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Healthy Family Dynamics, Volume III: Temper Tantrums

Volume II Here

Whether they occur within the privacy of your home or in a public place, temper tantrums can be exhausting, infuriating, and a large source of helplessness. These strategies will help you handle temper tantrums put on by children of all ages.

-Recognize Tantrum Sites-

If your child typically causes a scene while shopping (likely over some item he or she wants that you refuse to purchase), be prepared for such incidents before the fact. Being prepared will minimize the infusion of frustration that comes right on the heels of a tantrum.

-Stand Firm-

Many parents take one or both of the following actions when their child has a tantrum: they give in to the child’s demands or they become angry. Do neither. Instead, remain calm but firm. Many children conduct tantrums because they get their way. As they build up to a crying, screaming fit, use positive reinforcement to encourage them to stay strong, but also remind them that if they do cause a scene, there will be consequence; then alert your child as to those consequences.

-Stay Close But Silent-

If their behavior escalates to a tantrum, stay close at hand, but do not speak to them until the tantrum subsides. Communication feeds into their behavior: by speaking, you demonstrate that they can get your attention if they scream and cry. Talk when they are finished, not before.

-Follow Through-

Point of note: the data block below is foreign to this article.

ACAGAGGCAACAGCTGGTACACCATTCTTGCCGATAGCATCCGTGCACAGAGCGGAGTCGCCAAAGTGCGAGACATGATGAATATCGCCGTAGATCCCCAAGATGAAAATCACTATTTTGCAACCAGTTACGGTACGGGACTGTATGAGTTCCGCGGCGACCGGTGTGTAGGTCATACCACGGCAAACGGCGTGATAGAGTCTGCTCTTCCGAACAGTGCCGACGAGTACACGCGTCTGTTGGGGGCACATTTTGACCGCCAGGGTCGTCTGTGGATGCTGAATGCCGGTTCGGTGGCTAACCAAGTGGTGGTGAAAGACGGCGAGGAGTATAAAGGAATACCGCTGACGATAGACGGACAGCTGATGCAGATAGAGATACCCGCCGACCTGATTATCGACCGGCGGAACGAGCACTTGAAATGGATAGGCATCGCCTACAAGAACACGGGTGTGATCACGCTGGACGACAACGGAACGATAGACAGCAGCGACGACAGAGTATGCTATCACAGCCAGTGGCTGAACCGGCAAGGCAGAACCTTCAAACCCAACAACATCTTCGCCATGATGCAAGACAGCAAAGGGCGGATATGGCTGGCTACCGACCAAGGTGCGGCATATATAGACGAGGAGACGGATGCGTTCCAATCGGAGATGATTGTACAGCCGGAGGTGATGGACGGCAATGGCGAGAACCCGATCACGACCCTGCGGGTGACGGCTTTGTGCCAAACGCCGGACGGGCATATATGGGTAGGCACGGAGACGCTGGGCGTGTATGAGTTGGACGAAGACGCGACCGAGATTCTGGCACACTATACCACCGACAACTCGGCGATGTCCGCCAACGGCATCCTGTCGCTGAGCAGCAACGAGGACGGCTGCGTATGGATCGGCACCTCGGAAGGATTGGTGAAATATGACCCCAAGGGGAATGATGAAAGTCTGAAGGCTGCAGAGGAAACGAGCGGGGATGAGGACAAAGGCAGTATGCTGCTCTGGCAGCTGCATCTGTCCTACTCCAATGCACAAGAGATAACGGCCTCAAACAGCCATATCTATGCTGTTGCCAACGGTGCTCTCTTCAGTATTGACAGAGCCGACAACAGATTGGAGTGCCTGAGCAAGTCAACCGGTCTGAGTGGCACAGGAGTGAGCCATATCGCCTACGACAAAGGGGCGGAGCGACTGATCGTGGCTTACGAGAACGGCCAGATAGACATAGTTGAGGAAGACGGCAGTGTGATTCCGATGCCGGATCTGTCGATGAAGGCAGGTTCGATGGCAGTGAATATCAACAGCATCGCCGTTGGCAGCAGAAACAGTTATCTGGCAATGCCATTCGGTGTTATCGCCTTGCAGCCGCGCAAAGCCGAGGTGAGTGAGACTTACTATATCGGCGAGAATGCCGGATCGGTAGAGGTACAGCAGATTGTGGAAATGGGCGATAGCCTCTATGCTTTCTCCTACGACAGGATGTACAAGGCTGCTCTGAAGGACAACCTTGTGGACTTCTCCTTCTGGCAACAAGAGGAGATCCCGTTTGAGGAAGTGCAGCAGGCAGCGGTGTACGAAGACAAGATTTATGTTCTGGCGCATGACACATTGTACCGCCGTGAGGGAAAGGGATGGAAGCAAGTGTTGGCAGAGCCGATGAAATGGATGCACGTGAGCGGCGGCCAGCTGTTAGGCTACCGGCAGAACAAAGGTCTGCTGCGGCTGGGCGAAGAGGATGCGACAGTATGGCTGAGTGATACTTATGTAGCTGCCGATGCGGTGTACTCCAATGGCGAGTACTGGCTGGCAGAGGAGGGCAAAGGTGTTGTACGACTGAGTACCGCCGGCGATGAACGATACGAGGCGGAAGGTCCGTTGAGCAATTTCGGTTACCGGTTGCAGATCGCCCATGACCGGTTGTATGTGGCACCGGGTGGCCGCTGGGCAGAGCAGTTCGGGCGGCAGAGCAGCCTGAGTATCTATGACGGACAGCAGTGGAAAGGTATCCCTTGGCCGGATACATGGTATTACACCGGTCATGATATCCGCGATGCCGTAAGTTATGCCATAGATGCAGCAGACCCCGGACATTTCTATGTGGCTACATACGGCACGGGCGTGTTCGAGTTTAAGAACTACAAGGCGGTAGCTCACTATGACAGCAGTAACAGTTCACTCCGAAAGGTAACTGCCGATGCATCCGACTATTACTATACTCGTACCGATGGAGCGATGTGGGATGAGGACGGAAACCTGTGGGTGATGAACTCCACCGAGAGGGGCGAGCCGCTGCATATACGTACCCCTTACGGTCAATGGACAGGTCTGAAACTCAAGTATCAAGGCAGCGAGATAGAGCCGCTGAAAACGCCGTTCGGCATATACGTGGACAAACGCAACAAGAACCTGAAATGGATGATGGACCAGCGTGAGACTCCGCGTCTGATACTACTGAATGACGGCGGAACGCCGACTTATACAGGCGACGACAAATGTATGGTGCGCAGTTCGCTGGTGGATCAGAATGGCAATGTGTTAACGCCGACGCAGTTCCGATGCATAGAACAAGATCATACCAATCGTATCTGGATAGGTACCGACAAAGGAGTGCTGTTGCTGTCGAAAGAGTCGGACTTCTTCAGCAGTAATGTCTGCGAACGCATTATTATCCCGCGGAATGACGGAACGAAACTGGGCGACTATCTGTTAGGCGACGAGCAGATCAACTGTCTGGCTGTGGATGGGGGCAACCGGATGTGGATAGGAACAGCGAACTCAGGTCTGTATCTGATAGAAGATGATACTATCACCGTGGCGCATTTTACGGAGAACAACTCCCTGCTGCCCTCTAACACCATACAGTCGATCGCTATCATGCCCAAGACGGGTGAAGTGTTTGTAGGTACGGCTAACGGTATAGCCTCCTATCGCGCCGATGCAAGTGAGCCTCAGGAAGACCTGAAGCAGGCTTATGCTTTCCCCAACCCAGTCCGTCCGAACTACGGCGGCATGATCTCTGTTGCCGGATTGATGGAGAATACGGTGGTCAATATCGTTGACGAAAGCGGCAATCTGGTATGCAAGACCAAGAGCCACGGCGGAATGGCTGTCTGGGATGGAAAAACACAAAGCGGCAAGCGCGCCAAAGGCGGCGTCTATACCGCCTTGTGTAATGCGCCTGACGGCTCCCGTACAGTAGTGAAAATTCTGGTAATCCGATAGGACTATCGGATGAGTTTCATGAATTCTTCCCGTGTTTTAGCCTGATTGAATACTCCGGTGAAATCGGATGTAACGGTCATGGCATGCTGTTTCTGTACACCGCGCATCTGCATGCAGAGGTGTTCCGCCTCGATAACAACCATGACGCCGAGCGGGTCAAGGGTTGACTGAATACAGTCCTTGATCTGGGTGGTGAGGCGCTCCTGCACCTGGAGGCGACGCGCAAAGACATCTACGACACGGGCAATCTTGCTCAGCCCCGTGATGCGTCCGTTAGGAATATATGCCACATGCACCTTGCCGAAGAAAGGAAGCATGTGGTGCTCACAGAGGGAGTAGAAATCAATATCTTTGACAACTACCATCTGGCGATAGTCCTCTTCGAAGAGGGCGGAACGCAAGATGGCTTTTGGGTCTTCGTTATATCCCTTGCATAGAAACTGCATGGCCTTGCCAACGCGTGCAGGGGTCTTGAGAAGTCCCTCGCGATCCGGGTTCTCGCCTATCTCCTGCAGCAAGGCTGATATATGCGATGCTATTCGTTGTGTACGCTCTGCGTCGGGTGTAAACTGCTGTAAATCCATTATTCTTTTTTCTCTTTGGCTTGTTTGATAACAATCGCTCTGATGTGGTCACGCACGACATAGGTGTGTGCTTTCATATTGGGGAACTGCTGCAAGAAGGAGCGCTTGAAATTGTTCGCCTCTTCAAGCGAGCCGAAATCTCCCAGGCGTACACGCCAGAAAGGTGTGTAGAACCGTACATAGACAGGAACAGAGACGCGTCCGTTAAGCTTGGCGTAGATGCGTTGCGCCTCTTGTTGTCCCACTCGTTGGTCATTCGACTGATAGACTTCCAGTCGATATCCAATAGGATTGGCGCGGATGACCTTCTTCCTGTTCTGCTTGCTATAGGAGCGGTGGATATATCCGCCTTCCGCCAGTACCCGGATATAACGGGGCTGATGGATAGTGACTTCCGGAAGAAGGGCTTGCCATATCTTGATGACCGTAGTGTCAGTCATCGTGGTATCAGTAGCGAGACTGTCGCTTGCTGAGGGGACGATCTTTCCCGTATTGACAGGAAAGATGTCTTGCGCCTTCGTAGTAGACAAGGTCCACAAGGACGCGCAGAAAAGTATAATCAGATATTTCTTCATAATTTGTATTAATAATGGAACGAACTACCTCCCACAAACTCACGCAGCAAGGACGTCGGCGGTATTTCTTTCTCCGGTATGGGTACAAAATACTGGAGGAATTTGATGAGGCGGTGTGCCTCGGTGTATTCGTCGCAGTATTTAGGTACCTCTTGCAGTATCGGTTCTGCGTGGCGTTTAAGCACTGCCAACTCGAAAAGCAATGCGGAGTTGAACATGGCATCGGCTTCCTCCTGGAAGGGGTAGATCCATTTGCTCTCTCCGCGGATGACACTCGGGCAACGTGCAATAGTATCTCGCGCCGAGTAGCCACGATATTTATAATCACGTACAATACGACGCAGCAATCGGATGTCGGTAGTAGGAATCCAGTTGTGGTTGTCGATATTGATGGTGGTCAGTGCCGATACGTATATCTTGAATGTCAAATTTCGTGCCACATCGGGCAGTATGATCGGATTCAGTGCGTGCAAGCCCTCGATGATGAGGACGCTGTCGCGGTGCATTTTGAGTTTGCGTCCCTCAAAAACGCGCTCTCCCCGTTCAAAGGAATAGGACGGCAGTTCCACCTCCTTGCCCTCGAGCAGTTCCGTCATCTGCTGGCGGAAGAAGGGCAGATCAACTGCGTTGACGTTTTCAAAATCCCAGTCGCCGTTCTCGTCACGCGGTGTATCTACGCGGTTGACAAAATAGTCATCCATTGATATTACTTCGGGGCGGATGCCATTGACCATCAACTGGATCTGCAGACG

Keep to your word regarding the penalties you impose: if you threaten to take away television time, stick to your word. Do not renege later simply because the child finally stopped screaming in an attempt to get you to change your mind.

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Healthy Family Dynamics, Volume II: Channeling Poor Behavior Into Constructive Activity

By: Turning Winds

At any given age, a child may express difficulty behaving appropriately and will act out in a variety of ways. It is not uncommon for parents to have difficulty dealing with any manifestation of poor behavior, so follow these strategies to redirect negative energy into healing and constructive conduct.

-Physical Activity-

Many parents use a timeout chair, in which children who have misbehaved remain seated until a particular duration has expired. However, keeping still is usually difficult for children. Rather than sitting, give them opportunity to release their energy in other ways. Older children could be made to vacuum and clean their bedrooms, shovel snow, or rake leaves. For children of all ages, make sure they have plenty of chances to engage in physical activities such as sports, which promote the added benefits of cooperation and teamwork.

-Communicate-

Do not feel bad if you cannot understand why your child acts out. Sometimes they are not quite sure of the source of their behavior, either. Sit down with them, reassure them of your love, and ask them to tell you what is bothering them. In such cases, prioritize listening over dispensing opinions and advice; offer them only if asked.

-Make Time to Listen-

Children spend so much time listening to adults in various settings that they crave time to do some talking of their own. Set aside time to provide your child with a forum to talk about anything he or she desires: schoolwork, hobbies, friends and classmates, jobs, future possibilities. Most importantly, let them do the talking.

-Stand United-

In a two-parent home, it is important to present a united front when dealing with a child’s poor behavior. If you and the other parent do disagree, do so in private, not where the child can sense weakness and aggravate the situation. To perpetuate this consistent behavior, establish few rules, but stick to them. This makes it easier for parents, themselves, to remember the rules and why they were chosen.

-Forego Physical Punishment-

Any form of physical contact as punishment such as spanking can create a cycle of physicality that leads to abuse. Do not use physicality as punishment under any circumstances.

Volume III Here